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Business Lessons From the All Blacks

Working on making the players better on and off the pitch has been an essential ingredient of their continued success in world rugby.
04 Jul 2021 16:43
Business Lessons From the All Blacks
Team AB.

Sport is a lot like business.
You have to work together as a team to compete against other competitors in order to achieve victory.
Yet no matter how hard you work, that outcome always has an element of uncertainty.
The question is, how can you move the odds in your favour so that you win more than you lose?
The answer may be to look at how successful sports teams perform.
This weekend the All Blacks start their 2021 season with a match against Tonga and while no one will be able to predict what will happen this season it is widely expected that the All Blacks will continue their record of being the most successful rugby team of all time with a winning percentage of close to 80 per cent.
This prolonged success is the envy of not only other rugby teams but also all teams in sport and business.
Therefore, by exploring what makes the All Blacks so successful we can find valuable lessons that we can apply to our own teams in business regardless of the industry we find ourselves in.

Focus on behaviour rather than outcomes
A key aspect of the All Blacks success is where they place their focus.
Instead of the usual approach of focusing on the result, they focus on having an 80 minute performance because they know if they do what is necessary which is to have a great performance for instance, make their tackles, clean passes, no penalties and more, then they will win the game.
They can’t control the result because the opposition may play amazingly or they may make mistakes.
The referee may have a great game or not, yet the All Blacks can drive what is within their control which is their performance.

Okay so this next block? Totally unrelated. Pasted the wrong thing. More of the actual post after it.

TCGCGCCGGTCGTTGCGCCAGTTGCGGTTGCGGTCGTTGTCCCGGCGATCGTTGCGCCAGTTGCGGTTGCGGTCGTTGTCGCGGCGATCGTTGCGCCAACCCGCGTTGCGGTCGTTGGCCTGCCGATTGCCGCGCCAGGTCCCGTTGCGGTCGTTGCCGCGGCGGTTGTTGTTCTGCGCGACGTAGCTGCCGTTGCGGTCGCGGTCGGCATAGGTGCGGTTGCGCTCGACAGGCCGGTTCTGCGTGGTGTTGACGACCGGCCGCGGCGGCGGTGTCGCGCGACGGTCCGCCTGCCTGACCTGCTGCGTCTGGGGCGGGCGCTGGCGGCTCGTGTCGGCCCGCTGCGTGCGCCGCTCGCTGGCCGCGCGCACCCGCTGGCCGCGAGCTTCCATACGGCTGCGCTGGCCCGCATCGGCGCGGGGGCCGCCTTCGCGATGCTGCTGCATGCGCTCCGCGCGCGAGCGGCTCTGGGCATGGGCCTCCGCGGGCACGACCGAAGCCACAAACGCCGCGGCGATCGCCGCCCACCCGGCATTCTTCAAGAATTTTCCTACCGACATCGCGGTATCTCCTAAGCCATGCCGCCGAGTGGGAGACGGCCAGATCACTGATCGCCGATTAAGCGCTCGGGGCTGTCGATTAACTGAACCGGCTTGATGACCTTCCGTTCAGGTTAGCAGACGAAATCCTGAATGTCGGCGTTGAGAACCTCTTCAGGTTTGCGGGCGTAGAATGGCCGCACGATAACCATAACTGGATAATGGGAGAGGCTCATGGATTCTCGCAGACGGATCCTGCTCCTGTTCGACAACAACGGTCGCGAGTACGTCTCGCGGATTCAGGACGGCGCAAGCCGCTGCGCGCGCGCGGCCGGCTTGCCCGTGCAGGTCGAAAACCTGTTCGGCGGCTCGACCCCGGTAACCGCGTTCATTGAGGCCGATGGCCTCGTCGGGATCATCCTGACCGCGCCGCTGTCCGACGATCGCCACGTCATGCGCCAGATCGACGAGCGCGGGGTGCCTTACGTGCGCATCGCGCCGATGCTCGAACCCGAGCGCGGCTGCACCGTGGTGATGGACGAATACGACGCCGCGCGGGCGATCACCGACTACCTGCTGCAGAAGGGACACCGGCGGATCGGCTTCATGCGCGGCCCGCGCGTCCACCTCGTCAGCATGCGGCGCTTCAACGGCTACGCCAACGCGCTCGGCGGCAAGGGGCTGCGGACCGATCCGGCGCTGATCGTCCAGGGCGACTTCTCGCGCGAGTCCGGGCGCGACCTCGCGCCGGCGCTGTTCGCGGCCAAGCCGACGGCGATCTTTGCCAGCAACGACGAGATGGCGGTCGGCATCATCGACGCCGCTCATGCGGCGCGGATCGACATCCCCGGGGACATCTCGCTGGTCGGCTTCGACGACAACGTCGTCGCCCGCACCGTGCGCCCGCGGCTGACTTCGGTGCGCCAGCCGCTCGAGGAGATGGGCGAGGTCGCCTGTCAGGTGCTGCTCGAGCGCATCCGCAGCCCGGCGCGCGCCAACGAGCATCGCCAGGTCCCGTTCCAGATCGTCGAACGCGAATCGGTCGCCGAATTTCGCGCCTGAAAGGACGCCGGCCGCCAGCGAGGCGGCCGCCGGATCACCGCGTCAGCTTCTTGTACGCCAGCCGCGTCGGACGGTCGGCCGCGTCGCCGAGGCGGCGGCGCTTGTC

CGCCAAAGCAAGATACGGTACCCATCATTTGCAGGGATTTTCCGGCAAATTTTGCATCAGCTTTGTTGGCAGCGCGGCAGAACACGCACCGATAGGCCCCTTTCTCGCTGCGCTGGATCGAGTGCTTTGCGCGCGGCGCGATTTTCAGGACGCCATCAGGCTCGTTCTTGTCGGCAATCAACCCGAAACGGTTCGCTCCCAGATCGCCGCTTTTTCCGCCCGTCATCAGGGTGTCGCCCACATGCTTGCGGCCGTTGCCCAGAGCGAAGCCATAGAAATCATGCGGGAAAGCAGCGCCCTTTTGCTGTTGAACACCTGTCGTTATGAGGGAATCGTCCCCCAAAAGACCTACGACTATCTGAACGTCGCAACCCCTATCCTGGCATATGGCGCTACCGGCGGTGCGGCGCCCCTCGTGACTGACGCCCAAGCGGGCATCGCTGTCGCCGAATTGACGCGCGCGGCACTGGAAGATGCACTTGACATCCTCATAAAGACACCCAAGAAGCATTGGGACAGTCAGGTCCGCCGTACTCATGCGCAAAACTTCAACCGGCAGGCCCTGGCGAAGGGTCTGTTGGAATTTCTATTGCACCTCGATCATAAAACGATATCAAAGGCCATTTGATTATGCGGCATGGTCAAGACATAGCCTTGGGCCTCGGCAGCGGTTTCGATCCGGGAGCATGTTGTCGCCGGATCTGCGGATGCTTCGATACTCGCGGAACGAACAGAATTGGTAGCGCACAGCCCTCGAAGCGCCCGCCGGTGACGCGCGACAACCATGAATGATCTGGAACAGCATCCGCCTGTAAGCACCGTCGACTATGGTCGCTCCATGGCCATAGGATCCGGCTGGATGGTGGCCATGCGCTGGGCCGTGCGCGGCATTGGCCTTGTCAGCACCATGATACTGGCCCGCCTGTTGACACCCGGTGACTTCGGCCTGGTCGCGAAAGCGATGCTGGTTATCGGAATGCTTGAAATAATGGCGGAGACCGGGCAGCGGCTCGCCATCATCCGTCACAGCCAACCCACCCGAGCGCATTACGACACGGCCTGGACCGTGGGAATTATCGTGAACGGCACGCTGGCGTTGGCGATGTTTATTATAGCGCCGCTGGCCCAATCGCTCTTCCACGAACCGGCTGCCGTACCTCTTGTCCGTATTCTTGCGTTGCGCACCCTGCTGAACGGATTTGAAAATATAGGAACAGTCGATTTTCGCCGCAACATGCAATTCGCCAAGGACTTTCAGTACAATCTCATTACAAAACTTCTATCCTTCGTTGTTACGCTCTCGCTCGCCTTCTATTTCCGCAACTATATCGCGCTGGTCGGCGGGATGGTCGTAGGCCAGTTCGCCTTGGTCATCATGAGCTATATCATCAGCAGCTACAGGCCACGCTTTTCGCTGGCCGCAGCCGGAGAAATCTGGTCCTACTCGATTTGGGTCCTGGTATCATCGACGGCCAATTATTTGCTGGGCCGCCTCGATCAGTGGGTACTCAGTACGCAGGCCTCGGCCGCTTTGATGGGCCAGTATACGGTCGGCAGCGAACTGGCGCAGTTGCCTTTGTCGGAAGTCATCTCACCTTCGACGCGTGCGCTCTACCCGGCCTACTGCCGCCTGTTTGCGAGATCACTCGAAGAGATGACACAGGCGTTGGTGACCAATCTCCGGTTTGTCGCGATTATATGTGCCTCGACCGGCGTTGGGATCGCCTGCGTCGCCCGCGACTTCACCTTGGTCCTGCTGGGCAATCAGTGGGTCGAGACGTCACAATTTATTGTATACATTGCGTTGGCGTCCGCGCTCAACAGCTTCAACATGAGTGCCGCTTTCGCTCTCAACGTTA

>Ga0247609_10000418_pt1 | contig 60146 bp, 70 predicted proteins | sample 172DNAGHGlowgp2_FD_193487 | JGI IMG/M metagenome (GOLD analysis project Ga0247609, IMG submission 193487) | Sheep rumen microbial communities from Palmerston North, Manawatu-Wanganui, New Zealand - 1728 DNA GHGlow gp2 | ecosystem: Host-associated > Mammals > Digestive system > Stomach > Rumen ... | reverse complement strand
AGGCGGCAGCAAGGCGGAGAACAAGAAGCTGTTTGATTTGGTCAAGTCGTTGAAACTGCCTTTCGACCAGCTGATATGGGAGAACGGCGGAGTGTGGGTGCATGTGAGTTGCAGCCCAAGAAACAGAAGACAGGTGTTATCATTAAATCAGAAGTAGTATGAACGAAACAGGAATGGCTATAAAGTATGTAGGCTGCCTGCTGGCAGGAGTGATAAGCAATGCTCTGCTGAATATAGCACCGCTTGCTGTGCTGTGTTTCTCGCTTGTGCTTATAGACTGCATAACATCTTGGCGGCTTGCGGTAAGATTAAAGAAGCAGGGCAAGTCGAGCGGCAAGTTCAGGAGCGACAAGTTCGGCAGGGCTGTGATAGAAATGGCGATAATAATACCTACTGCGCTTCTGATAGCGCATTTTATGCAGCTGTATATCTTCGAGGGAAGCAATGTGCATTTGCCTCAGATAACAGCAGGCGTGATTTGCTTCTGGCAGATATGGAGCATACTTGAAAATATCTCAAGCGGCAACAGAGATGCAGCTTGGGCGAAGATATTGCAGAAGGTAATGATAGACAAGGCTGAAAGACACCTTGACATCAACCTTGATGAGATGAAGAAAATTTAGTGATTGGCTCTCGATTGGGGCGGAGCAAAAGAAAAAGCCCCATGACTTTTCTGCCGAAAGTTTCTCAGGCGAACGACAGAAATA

In business we can do the same by identifying what behaviours the team needs to adopt, which if performed correctly will produce the required results.
This is not easy but I’ve helped many leaders do this and they have found that performance increases because by breaking down their business into practical simple steps.
It empowers the team, making them responsible for their own performance, and its impact on the wider team.

Adopt a collective leadership model.
I recall a story from Dan Carter, one of the greatest rugby players of all time.
He spoke about when he was on tour in the United Kingdom with the All Blacks and one night he went drinking with some friends and lost track of time.
When he returned to the hotel, he was way past the curfew time and he knew he was in trouble.
Yet while he was worried about what the coaches would say, he was more worried about what his teammates would say.
The All Blacks adopted a collective leadership model which means that teammates hold each other accountable for their actions.
In business when there’s a problem, particularly within a team, someone escalates the issue to the boss for them to deal with and that’s fine.
But with the better teams I worked with, they don’t escalate issues which they can take care of themselves.